Global rating agency Moody’s today gave a stable outlook to the country’s banking system due to the ongoing progress on asset quality front and on better operating environment. The rating agency said the outlook for the system is also in line with the stable outlooks for 10 of the 15 banks it rates. The 15 banks rated by Moody’s in the country together account for about 70 per cent of assets in the system. “The outlook for the banking system reflects a stable operating environment and improved prospects for asset quality, among other factors,” Moody’s vice president and senior credit officer, Srikanth Vadlamani, said in a report.
Indicators, such as net new non-performing loan (NPL) formation and problem loan ratios, suggest a bottoming of the credit cycle, he said. However, deteriorating asset quality in agriculture, and micro, small and medium-sized enterprise (MSME) portfolios pose risks. The report said the ongoing progress in managing legacy asset issues is offsetting the significant capital shortfalls some banks continue to face. The common equity tier 1 (CET1) ratios of public sector banks remain far below those of their private sector peers. The gap is likely to persist due to the government’s reluctance to infuse more capital into private sector banks.
“However, the system’s overall loan loss coverage will likely further improve, which, coupled with subdued loan growth, will ease pressure on capitalisation,” the report said. It said the government support will remain strong for public sector banks, despite a reluctance to bolster bank capital.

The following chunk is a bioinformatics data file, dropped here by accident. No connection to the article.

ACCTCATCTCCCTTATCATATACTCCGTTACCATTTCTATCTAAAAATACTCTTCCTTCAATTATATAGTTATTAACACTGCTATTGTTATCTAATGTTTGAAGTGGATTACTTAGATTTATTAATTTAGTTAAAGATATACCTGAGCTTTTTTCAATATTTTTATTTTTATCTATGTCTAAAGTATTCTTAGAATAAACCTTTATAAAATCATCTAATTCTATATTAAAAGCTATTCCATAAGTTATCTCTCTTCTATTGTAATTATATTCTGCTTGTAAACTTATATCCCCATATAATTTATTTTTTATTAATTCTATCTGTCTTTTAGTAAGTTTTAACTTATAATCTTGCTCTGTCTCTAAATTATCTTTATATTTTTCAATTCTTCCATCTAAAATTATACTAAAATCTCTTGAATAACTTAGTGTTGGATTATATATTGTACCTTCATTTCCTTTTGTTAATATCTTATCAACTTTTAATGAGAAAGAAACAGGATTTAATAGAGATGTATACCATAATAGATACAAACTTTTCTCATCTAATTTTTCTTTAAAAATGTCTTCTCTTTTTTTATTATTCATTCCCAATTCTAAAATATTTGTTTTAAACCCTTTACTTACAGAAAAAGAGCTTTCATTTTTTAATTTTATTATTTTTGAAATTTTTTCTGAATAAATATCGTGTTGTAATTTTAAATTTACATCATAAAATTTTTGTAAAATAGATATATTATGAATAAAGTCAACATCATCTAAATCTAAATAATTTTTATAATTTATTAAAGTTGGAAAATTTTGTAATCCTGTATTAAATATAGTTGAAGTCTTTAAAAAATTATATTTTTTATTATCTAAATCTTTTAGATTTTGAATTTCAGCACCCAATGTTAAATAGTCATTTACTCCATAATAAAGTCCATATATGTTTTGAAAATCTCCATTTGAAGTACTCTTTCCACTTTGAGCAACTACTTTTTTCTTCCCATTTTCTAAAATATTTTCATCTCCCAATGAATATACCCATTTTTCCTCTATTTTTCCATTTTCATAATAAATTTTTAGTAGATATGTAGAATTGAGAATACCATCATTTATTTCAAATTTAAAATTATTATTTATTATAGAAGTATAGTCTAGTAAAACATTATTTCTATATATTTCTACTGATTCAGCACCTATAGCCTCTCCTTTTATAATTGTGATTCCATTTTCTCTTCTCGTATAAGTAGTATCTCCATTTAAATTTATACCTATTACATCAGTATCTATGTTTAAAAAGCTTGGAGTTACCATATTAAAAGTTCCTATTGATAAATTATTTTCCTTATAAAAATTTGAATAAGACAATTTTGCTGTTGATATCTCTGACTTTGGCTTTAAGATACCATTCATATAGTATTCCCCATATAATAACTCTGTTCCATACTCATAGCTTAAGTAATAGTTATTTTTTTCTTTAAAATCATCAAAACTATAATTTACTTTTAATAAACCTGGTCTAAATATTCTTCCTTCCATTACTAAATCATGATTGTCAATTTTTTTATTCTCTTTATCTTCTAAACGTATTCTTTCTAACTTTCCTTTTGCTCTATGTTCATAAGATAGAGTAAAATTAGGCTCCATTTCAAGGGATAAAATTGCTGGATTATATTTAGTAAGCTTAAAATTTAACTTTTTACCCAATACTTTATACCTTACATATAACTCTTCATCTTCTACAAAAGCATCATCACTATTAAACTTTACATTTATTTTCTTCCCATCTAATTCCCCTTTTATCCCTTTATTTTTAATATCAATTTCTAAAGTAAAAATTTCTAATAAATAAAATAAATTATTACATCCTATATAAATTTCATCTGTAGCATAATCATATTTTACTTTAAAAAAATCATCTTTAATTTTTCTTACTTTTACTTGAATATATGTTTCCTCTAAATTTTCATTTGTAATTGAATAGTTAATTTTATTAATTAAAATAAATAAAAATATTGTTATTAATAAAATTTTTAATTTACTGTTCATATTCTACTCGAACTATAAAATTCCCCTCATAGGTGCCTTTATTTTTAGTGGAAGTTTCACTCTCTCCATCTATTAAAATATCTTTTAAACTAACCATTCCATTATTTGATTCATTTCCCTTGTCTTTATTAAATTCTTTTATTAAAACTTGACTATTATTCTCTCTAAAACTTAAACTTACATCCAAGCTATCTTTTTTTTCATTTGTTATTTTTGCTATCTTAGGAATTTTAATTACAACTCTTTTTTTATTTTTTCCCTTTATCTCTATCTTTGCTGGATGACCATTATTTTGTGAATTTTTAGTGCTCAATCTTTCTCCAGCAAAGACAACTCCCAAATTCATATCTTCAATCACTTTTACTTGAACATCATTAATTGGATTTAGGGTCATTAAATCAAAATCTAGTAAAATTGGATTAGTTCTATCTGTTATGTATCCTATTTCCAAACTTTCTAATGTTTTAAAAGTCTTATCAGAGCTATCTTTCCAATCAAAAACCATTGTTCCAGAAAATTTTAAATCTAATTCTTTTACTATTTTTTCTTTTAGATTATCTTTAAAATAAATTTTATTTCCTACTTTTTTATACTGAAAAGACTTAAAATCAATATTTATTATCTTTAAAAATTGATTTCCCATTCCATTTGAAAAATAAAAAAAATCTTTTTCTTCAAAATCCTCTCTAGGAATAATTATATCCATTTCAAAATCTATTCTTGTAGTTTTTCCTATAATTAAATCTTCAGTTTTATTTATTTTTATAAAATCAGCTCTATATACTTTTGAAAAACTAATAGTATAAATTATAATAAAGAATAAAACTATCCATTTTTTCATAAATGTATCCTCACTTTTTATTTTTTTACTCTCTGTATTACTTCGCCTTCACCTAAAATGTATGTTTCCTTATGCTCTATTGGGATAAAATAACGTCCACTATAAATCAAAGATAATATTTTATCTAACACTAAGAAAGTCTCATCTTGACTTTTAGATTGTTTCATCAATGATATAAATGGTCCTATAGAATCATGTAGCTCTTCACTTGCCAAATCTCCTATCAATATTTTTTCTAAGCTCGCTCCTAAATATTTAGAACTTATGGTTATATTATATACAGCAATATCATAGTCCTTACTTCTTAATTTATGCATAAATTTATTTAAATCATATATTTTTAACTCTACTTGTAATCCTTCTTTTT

The government has maintained support to public sector banks through a range of policies, since failure for any of these banks could pose risks to systemic confidence.
The rating agency said profitability of the banks remains low, but is improving. Lending margins will be stable because a drop in funding costs following demonetisation will likely offset pressure from re-pricing of loans to the marginal cost of lending rate (MCLR). Banks still face higher credit costs due to tighter provisioning requirements for stressed loans, but these charges will be lower in absolute terms. On the operating environment front, the report assumes GDP growth of 7.1 per cent in fiscal 2018, the same pace as the prior year. While headline growth is robust, private investment remains relatively weak. “In the near term, the economy will continue to recover from the temporary liquidity shock from demonetisation, while adjusting to the new goods and services tax (GST),” the report said.